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FLOODING

The project assesses the natural hazards that pose a risk to the county — such as tornadoes, straight line winds, ice storms, blizzards, wildfires, flooding and extreme temperatures — and identifies ways to minimize the damage from those natural hazards in the future.
Rivers across the region were expected to crest on Friday and throughout the weekend, while a risk of more dangerous flash flooding remained possible again throughout the day, the weather service said.
The disaster declaration includes the northeastern North Dakota counties of Pembina, Walsh, Grand Forks, Traill, Cavalier, Ramsey, Nelson, Steele and Griggs, which saw river and overland flooding during the series of storms.
After peaking at a record high level in mid-June, the water has dropped nearly 2 feet. The National Weather Service predicts the lake will drop by nearly another foot by Friday, July 15.

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St. Louis County's flood response is moving into “recovery mode."
With the potential for more heavy rain Friday night, the mayor said emergency personnel were in the process of recommending others in the city to consider leaving their at-risk homes. The sheriff’s office also advised those who’ve left their homes to avoid returning to them until it is safe to do so, and the public was also asked to stay away from the Randall area so emergency personnel could do their jobs effectively.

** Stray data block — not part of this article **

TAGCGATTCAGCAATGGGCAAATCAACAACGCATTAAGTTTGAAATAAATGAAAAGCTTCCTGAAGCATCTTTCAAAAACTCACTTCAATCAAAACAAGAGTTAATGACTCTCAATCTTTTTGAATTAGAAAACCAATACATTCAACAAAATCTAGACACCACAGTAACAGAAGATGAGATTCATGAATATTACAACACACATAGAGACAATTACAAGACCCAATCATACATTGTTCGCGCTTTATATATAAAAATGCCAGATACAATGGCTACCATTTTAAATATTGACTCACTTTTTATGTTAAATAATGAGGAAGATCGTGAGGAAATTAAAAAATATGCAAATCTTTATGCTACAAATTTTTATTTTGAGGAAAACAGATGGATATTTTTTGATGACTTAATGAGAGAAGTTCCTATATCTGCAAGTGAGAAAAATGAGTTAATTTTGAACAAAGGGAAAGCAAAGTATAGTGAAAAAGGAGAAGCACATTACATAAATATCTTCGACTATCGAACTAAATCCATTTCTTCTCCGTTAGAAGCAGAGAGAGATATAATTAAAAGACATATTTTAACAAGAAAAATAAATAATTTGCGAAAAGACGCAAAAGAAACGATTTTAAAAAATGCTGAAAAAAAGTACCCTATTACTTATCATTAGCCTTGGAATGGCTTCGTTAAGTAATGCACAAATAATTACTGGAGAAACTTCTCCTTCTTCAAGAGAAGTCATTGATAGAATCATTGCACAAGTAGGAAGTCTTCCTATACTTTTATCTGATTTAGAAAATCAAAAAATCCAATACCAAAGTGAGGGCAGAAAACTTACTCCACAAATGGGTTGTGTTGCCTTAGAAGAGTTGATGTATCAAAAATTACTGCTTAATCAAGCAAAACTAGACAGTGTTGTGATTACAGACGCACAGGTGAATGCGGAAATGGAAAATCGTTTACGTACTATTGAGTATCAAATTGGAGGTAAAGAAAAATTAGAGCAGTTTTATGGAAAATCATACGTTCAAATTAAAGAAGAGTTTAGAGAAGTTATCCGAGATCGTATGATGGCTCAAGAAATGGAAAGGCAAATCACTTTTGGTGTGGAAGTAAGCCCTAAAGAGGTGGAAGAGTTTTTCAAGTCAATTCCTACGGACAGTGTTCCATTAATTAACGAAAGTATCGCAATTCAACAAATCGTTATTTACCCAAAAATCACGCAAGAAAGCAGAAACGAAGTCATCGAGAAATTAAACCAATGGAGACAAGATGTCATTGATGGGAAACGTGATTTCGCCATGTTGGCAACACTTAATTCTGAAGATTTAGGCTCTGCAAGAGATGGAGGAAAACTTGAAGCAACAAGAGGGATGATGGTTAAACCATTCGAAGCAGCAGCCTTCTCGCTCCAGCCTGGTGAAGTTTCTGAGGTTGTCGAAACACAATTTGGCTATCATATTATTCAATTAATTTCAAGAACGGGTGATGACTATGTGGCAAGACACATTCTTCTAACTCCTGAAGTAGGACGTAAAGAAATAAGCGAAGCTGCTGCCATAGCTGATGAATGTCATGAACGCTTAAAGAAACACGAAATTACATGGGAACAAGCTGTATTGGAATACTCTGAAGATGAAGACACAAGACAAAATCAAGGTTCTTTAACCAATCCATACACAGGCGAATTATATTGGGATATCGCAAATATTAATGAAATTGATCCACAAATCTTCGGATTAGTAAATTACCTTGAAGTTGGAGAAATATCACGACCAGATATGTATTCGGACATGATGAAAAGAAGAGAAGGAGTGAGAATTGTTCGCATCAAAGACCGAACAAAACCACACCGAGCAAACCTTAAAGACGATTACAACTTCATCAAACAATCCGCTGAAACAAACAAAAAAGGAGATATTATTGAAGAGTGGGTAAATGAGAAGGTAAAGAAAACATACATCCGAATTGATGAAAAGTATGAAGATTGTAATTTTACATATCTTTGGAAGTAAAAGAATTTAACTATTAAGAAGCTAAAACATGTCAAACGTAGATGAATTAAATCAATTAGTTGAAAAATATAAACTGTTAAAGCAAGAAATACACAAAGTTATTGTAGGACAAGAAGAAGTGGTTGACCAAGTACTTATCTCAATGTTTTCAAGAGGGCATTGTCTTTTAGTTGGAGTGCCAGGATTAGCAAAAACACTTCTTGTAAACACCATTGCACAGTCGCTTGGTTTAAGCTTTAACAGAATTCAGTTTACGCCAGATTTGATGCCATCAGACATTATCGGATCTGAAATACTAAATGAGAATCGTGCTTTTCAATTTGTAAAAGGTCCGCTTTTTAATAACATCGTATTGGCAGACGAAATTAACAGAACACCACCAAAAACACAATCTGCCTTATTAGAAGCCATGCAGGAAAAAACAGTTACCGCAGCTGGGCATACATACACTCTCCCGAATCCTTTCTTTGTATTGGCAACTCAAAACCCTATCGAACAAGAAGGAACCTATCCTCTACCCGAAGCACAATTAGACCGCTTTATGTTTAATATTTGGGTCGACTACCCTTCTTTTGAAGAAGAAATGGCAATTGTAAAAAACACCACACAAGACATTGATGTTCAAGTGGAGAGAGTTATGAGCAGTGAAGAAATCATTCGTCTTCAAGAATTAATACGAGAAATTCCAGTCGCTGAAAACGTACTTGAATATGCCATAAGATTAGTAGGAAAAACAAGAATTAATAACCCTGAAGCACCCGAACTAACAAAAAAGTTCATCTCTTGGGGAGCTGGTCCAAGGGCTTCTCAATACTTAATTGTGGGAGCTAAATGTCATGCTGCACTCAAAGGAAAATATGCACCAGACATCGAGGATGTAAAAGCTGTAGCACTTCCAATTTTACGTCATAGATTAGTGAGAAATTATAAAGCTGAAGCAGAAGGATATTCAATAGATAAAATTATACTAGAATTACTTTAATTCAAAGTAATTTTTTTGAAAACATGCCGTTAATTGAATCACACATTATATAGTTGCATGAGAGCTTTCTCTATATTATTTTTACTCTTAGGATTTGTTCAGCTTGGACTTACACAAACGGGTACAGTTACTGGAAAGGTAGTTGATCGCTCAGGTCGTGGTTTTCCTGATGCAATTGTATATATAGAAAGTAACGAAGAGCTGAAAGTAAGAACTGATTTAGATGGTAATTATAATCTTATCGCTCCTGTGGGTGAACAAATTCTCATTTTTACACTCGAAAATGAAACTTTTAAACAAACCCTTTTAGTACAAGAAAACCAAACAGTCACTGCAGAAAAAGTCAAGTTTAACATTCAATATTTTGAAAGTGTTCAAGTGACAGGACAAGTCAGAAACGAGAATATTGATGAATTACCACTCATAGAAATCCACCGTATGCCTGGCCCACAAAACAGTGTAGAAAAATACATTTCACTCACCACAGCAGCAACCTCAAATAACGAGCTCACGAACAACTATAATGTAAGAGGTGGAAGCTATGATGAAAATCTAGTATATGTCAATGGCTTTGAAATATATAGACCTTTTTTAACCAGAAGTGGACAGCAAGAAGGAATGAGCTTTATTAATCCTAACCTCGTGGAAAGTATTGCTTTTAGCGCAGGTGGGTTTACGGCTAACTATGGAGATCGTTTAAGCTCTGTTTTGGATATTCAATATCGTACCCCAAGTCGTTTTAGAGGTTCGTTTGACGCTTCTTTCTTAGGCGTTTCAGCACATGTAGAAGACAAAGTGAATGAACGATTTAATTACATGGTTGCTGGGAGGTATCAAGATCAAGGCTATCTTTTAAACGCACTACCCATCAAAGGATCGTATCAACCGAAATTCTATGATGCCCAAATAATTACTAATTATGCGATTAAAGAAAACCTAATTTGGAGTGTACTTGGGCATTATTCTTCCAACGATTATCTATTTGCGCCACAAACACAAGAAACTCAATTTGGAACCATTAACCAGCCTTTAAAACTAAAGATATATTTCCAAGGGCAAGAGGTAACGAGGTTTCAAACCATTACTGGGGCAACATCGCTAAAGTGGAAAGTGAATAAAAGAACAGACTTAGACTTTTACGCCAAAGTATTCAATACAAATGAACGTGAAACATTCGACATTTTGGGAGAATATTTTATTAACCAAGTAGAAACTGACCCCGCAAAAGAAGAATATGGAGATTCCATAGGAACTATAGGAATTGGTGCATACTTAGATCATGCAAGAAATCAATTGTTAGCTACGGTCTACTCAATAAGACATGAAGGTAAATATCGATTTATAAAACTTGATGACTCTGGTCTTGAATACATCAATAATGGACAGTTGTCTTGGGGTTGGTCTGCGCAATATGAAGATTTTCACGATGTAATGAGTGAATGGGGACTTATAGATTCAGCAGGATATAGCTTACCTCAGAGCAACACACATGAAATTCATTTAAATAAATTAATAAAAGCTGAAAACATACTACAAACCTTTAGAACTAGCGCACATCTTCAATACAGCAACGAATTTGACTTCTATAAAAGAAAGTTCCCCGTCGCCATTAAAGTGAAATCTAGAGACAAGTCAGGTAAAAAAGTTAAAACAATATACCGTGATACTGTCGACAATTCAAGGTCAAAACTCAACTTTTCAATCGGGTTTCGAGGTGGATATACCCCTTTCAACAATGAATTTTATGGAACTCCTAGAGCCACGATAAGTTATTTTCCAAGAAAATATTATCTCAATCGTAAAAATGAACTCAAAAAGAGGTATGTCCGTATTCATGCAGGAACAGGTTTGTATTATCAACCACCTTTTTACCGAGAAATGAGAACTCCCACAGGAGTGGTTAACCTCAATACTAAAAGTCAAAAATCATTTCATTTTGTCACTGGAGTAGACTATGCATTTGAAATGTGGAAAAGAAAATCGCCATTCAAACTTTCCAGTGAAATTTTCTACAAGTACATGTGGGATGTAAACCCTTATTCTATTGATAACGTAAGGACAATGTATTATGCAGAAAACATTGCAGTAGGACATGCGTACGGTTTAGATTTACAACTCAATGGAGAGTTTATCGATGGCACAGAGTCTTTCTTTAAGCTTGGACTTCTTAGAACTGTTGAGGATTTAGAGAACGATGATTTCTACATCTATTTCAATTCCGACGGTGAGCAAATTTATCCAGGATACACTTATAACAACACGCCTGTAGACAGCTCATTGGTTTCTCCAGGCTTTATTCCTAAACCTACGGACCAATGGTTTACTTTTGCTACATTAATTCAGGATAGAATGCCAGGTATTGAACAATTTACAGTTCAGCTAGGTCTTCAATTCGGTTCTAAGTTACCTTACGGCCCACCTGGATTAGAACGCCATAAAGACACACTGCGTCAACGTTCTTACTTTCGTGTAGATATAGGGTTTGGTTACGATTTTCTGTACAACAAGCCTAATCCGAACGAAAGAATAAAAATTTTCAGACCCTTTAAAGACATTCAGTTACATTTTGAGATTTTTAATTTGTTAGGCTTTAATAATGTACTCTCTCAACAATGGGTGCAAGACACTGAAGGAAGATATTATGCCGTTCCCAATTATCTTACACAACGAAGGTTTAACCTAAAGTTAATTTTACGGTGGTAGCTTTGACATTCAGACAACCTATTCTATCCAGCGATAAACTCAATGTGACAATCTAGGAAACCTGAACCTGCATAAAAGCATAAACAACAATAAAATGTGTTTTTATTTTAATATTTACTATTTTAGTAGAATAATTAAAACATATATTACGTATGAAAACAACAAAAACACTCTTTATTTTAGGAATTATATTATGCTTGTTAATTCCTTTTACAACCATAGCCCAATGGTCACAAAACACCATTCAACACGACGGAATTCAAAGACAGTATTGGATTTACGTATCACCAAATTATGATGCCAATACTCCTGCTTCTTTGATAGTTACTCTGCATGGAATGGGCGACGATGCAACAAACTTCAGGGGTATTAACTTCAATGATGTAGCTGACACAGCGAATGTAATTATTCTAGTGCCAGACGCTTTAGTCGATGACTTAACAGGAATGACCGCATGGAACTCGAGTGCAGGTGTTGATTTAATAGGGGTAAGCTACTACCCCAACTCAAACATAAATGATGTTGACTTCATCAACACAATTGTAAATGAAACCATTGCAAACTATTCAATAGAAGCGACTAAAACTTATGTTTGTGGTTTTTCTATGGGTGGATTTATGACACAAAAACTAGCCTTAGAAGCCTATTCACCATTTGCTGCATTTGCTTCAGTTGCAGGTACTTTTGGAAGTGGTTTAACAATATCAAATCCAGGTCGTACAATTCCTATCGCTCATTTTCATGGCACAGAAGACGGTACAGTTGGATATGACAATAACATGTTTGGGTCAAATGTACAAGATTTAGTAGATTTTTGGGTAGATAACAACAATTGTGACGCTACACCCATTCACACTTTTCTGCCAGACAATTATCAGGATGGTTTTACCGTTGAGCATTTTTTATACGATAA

Earlier this month the flooding broke the lake's all-time record set in 1950, and it's only come down a few inches since.
Photos from Lake of the Woods and Rainy Lake show just how bad things are getting on the massive border waters that straddle the U.S.-Canada border in northern Minnesota.
It’s a mess, the result of a late snowmelt after a winter of heavy snow in the border country and record or near-record precipitation the past two months across the watershed.
International Falls.
Nearby flooding latest setback for International Falls
Nearby flooding is the latest in a series of challenges for the state's northernmost town, where residents and leaders don't always agree, but they're fighting back.

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Flooding near Oslo, Minnesota, has destroyed agricultural land, washed out their township roads and caused thousands of dollars of damage to a railroad line that carries cars filled with wheat to the West Coast and southern United States.
With more rain forecast, sandbagging resorts and businesses try to stay open amidst record flooding.
The diversion has two pieces — a 3.2 mile bypass channel that redirects water from the Park River around the community during high flow events, and 12 miles of tieback levees that protect Grafton from overland flooding.

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